This is, incidentally, how the new dispensation differs from the old. Before Pentecost, the experience was that the roles of priest, prophet and king were allocated to a chosen few. After Pentecost it all changes. You have received baptism in water and in the Holy Spirit. By virtue of this you are an anointed one. You have been reborn in Christ and so participate in his priestly, prophetic and royal nature.

From Pope Francis

As we can see in Sacred Scripture, mercy is a key word that indicates God’s actions towards us. He does not limit himself merely to affirming his love, but makes it visible and tangible. Love, after all, can never be just an abstraction. By its very nature, it indicates something concrete: intentions, attitudes, and behaviours that are shown in daily living. [Misericordiae Vultus, no. 9]

Concluding Prayer

December 14: Monday Week 3 of Advent: Numbers 24: 2 – 4

Balaam looked up and saw Israel camping tribe by tribe. Then the spirit of God came upon him, and he uttered his oracle, saying: “The oracle of Balaam son of Beor, the oracle of the man whose eye is clear, the oracle of one who hears the words of God, who sees the vision of the Almighty”.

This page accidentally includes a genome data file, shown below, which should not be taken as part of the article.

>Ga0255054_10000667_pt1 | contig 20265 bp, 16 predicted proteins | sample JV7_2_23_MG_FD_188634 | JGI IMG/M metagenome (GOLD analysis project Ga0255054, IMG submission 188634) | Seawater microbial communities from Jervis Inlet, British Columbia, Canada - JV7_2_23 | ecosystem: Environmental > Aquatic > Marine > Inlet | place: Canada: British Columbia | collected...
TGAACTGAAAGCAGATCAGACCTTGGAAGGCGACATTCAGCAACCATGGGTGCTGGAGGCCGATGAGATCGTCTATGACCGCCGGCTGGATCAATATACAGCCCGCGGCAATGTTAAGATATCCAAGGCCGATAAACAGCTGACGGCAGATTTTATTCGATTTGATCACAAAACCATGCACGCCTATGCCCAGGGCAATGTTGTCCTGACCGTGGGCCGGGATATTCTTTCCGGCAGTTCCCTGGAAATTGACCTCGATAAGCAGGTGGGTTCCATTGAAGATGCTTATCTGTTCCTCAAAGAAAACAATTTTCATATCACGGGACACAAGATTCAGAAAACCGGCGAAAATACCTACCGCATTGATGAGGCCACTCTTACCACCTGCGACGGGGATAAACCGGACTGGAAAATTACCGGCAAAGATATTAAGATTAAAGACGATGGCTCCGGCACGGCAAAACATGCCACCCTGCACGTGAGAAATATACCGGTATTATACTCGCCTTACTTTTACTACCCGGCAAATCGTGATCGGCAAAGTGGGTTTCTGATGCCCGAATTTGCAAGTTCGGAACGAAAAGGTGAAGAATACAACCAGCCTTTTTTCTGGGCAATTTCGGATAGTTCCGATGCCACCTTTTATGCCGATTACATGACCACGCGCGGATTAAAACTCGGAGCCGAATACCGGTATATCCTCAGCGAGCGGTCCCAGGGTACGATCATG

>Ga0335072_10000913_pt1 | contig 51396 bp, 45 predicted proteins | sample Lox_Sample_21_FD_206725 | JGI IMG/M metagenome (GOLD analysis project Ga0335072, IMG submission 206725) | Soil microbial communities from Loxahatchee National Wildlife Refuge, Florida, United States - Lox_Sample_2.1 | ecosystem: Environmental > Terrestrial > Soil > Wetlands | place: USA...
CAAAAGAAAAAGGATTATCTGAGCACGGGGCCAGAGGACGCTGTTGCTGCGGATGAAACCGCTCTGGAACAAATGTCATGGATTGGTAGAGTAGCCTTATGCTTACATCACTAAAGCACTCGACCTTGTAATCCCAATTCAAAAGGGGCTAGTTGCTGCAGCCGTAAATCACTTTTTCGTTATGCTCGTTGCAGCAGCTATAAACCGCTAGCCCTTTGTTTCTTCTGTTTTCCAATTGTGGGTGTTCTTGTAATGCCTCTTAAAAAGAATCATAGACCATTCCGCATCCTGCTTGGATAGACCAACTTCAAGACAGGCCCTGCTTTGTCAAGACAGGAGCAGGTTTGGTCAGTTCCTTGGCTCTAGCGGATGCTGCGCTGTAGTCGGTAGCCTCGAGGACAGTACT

Reflection

There is an Old Testament image that has unexpectedly become a favourite of mine. It is the image of the man (like Balaam in today’s reading) standing on the battlements looking out into the night, focussed in his heart and in his mind: attentive. He is the sentinel, a man as complex as any of us who has acquired the skill of bringing that complexity to stillness as he stands watching, waiting, ready to respond to what he sees coming in the night…ready to challenge, ready to raise the alarm, or ready to admit the friend into the castle. He is at one with himself, totally given over to his task, aware that a lot rides on his ability to carry out his task well. I believe that we are all called to be like him.

The image of the Sentinel is ‘complete’. That is to say, it is about both being and doing. The ‘being’ involves simplicity of heart, a sense of knowing who each of us is as well as a union of will with the one we serve. A person can only grow into this slowly, as we gradually learn to see past ourselves and to put on the mantle of the one we serve. This transformation having been to some degree completed, the person is able to begin to ‘do’ the work of the Sentinel. It involves paying attention to what’s real and not allowing ourselves to become distracted by things that only appear to be of significance.